In August 2014, I decided to move from New Zealand to China to teach. Many people ask me here in China as to why I am not teaching in New Zealand; after all, in their eyes New Zealand is a clean and green paradise. And yes, I do miss the ability to get lost hiking in rain forests of the North Island or trekking the Heaphy trail.
However, although I do miss these things, I also must consider the reality of where my profession sits back home. Despite what politicians say, teaching in New Zealand is now a low-status profession due mostly to their policies. This may explain why new graduates do not see teaching a viable career choice. This also goes some way to explaining the now chronic shortage of qualified teachers in Auckland with my own experience as a teacher early in his career highlighting the issue. I left because my pay and career prospects were not sufficient to afford to continue to live there. This is depressing as I love Auckland, from its multiculturalism to being able to head to the Waitakeres to tramp for the weekend (now I admit, mitigated by Kauri dieback).
I realised that if I was going to extend my career to beyond the predicted five years, I had to do something. Having to deal with the demands of the constant internal assessment required of NCEA was leaving me burnt out when combined with the demands of daily teaching. There was a strong expectation to teach to the test in an increasingly narrow and prescriptive curriculum. I had students doing more than one high stake assessment a week! This over-emphasis on testing has led to the school curriculum becoming narrower and less interesting for both students and teachers to meet achievement targets. Not to mention reducing options for more marginalised communities.
I was also frustrated with changing policy initiatives like student-led learning instead of direct instruction as if teaching was an either/or dichotomy, not a complex multifaceted profession requiring nuance and contextualization.
So how as a country have what got to this point? Well, I think both major political parties have been guilty of trying to “de-professionalize” teaching by following political ideology rather than basing policy on research. I am a great advocate of research and evidence driving teaching practice. Increasingly it seems, globally (there are exceptions Finland and Vietnam are two that come to mind) successive governments ignore educational research, adopt a recipe approach to education policy and practice, and treat teachers increasingly as apprentices rather than as professionals.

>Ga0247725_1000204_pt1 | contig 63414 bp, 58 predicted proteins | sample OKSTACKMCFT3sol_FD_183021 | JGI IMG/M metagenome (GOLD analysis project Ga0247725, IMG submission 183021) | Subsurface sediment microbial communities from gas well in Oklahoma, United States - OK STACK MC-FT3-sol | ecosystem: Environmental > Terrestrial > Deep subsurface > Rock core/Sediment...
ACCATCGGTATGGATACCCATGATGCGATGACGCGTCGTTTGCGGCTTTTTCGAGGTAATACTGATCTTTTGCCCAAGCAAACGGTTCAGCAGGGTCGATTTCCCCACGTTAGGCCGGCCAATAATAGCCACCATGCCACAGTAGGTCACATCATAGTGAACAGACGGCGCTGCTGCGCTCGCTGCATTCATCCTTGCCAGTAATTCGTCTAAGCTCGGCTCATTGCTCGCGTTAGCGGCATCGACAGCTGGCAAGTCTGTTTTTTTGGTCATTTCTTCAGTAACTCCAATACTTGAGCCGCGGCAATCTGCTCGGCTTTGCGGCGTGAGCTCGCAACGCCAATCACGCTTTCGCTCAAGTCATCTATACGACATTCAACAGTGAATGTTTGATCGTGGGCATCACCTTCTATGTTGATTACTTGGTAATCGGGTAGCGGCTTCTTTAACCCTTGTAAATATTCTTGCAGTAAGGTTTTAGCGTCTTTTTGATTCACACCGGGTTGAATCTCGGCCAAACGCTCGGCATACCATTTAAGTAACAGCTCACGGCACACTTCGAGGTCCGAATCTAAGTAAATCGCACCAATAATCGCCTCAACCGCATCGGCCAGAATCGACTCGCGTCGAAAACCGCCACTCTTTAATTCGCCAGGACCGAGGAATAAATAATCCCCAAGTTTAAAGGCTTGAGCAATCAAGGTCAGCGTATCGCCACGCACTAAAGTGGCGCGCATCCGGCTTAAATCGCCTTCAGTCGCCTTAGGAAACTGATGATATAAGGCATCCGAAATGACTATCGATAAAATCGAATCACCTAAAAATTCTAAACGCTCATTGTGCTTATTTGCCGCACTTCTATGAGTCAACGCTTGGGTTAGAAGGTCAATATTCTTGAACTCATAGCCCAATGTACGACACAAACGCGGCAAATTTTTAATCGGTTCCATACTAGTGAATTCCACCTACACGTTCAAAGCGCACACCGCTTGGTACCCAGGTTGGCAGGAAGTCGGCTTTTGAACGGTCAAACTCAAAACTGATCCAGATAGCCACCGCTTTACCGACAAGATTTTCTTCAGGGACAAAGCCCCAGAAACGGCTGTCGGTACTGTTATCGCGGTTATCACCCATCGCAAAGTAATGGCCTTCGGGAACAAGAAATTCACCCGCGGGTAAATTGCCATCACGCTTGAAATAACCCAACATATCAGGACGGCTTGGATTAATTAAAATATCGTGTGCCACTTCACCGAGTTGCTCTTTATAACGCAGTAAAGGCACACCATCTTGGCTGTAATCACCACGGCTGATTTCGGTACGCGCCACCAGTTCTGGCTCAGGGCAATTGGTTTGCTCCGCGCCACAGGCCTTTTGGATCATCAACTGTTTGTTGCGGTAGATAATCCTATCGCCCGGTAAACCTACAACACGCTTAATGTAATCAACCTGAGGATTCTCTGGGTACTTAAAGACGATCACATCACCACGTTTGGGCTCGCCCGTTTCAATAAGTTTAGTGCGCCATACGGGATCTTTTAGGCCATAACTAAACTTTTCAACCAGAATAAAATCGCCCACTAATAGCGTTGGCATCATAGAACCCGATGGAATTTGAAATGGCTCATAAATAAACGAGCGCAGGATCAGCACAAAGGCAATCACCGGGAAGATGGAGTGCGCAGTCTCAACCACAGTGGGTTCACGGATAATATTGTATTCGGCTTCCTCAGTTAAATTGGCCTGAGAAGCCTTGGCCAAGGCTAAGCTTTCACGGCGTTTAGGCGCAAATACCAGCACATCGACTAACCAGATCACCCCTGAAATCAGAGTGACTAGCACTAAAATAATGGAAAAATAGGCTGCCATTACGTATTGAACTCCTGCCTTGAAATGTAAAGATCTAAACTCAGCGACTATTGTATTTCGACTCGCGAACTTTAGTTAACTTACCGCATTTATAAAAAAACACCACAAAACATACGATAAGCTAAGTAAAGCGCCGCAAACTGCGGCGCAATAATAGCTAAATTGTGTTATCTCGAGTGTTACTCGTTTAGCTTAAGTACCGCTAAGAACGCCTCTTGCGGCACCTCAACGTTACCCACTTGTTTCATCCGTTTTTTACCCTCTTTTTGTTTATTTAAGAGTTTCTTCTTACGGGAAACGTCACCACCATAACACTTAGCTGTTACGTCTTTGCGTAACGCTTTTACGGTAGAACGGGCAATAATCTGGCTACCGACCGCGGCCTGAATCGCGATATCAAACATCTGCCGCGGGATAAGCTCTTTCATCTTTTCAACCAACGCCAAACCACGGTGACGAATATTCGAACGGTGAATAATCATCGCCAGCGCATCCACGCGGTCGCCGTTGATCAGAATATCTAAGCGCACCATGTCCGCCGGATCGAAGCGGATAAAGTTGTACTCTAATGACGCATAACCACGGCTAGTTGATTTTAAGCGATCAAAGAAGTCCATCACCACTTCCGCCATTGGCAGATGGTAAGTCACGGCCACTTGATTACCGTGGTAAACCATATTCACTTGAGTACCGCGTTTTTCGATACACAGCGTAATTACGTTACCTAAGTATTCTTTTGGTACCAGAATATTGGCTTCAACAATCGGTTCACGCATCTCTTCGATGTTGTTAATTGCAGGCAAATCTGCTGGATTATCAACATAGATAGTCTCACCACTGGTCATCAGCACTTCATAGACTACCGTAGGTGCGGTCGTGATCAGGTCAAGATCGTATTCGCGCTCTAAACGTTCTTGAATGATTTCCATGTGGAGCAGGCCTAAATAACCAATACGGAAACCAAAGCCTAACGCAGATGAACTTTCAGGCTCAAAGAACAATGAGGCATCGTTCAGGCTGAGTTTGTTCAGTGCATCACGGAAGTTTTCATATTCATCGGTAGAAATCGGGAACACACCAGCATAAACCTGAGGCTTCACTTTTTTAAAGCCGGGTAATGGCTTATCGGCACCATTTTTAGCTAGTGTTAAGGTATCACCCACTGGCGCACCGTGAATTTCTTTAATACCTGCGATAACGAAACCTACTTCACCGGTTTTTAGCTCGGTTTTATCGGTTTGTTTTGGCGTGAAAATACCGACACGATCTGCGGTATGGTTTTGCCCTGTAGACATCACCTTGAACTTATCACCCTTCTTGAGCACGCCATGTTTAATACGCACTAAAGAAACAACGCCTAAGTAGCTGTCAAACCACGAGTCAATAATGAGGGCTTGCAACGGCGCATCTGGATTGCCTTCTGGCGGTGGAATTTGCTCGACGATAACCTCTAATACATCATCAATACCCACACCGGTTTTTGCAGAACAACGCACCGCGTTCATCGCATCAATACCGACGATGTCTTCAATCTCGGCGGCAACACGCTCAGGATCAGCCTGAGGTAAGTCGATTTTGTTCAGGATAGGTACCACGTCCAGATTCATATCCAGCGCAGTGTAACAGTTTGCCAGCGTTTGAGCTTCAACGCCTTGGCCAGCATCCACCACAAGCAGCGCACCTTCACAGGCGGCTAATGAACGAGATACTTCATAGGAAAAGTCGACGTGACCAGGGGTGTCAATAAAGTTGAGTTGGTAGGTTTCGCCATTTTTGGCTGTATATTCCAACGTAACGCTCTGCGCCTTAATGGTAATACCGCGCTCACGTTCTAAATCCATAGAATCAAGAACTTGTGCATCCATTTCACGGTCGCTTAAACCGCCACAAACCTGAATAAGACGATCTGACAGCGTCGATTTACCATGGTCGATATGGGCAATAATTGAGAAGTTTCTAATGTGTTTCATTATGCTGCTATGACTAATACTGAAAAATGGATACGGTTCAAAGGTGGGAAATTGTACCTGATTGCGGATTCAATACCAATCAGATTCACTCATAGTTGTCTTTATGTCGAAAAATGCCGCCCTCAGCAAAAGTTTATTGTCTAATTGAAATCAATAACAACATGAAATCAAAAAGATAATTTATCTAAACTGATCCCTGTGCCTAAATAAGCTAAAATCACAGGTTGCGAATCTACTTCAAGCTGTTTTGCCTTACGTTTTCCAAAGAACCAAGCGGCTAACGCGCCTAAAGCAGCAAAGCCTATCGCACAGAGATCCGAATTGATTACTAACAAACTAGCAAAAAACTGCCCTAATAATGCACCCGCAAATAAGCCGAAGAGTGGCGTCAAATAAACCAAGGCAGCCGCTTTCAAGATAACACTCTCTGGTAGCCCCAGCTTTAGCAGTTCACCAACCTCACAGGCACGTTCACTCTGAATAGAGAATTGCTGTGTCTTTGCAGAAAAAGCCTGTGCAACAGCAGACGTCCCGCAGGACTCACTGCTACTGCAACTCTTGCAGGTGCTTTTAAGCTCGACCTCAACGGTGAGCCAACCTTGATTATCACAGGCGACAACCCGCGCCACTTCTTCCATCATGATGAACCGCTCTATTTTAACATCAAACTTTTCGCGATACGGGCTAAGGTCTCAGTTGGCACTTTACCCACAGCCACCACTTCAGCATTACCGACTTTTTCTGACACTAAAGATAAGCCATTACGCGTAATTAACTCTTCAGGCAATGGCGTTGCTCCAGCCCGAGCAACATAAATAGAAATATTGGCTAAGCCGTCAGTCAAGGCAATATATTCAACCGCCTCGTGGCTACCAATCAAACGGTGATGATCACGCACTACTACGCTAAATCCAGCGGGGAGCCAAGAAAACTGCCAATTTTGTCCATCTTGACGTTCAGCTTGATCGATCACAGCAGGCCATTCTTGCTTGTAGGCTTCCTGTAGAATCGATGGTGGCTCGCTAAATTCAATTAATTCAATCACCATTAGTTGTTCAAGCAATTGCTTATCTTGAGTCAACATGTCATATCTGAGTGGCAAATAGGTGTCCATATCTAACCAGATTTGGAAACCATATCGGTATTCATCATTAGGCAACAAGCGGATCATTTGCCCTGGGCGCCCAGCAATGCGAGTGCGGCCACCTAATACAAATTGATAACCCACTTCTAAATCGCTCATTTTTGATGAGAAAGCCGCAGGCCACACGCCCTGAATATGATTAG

Before I left, my school in New Zealand had just completed a new wing of classrooms based on the idea of Innovative learning environments (ILE), where classroom walls are being dismantled for more open, interactive and digital learning spaces. So why the drive for these structures?
Well at present there is no real evidence that they improve learning, in fact, they are based on the assumption that collaborative learning is the most effective form of learning, again the dichotomy problem – either/or not a nuanced development of policy based on research. The issue that became frustrating was that there was no professional development on the way we as teachers could maximise the effectiveness of these new learning environments.
This ongoing dismissal and denial of educational research, and research-informed professional development, both trivialise and demean the teaching profession in New Zealand and make it a career young talented New Zealanders do not want to be part of, hence they go elsewhere like I have.
So, this is why I left. I was overworked, underpaid, and facing apparently intractable educational and wider social challenges which current policymakers say have little no effect on educational outcomes and which the teacher can solve. I am hoping the current Labour government begins to take such issues seriously.
So, what about teaching in China? My class sizes are in the range of 15 – 20, compared to up to 40 in Auckland. I work from 8 am – 4 pm and have time for experiencing life in the evenings and weekends and the wage is commensurate with my experience and teaching knowledge.
Will I come back? Well, the reason I got into teaching was to serve others. Although I enjoy the experience of being totally immersed in a different culture and the new challenges that bring, I want to change things back home. If Vietnam can do it we can too!